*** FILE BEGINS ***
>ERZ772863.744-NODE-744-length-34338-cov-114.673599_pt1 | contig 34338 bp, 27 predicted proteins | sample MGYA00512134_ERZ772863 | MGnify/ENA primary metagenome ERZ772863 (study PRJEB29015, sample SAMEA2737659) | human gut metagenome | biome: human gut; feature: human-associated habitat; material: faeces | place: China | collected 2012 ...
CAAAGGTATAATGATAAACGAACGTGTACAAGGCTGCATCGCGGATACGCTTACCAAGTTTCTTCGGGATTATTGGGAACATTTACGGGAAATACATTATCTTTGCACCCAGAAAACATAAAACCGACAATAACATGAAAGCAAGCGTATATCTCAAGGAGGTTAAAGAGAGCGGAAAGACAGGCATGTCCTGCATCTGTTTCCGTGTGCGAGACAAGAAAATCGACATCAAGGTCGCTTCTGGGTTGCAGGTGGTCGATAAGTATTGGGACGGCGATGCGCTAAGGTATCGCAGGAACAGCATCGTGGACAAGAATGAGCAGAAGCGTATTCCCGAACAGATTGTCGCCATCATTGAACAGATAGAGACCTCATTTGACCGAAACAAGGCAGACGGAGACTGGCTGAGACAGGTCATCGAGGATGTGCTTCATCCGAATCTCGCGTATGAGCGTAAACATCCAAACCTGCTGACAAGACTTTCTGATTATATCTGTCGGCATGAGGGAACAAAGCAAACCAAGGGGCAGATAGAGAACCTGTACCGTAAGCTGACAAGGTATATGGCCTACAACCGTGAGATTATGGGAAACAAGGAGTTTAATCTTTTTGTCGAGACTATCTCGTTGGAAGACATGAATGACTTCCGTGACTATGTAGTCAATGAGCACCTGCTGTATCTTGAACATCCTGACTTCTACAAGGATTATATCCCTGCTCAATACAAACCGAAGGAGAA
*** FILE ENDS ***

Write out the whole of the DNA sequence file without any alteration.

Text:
>ERZ772863.744-NODE-744-length-34338-cov-114.673599_pt1 | contig 34338 bp, 27 predicted proteins | sample MGYA00512134_ERZ772863 | MGnify/ENA primary metagenome ERZ772863 (study PRJEB29015, sample SAMEA2737659) | human gut metagenome | biome: human gut; feature: human-associated habitat; material: faeces | place: China | collected 2012 ...
CAAAGGTATAATGATAAACGAACGTGTACAAGGCTGCATCGCGGATACGCTTACCAAGTTTCTTCGGGATTATTGGGAACATTTACGGGAAATACATTATCTTTGCACCCAGAAAACATAAAACCGACAATAACATGAAAGCAAGCGTATATCTCAAGGAGGTTAAAGAGAGCGGAAAGACAGGCATGTCCTGCATCTGTTTCCGTGTGCGAGACAAGAAAATCGACATCAAGGTCGCTTCTGGGTTGCAGGTGGTCGATAAGTATTGGGACGGCGATGCGCTAAGGTATCGCAGGAACAGCATCGTGGACAAGAATGAGCAGAAGCGTATTCCCGAACAGATTGTCGCCATCATTGAACAGATAGAGACCTCATTTGACCGAAACAAGGCAGACGGAGACTGGCTGAGACAGGTCATCGAGGATGTGCTTCATCCGAATCTCGCGTATGAGCGTAAACATCCAAACCTGCTGACAAGACTTTCTGATTATATCTGTCGGCATGAGGGAACAAAGCAAACCAAGGGGCAGATAGAGAACCTGTACCGTAAGCTGACAAGGTATATGGCCTACAACCGTGAGATTATGGGAAACAAGGAGTTTAATCTTTTTGTCGAGACTATCTCGTTGGAAGACATGAATGACTTCCGTGACTATGTAGTCAATGAGCACCTGCTGTATCTTGAACATCCTGACTTCTACAAGGATTATATCCCTGCTCAATACAAACCGAAGGAGAA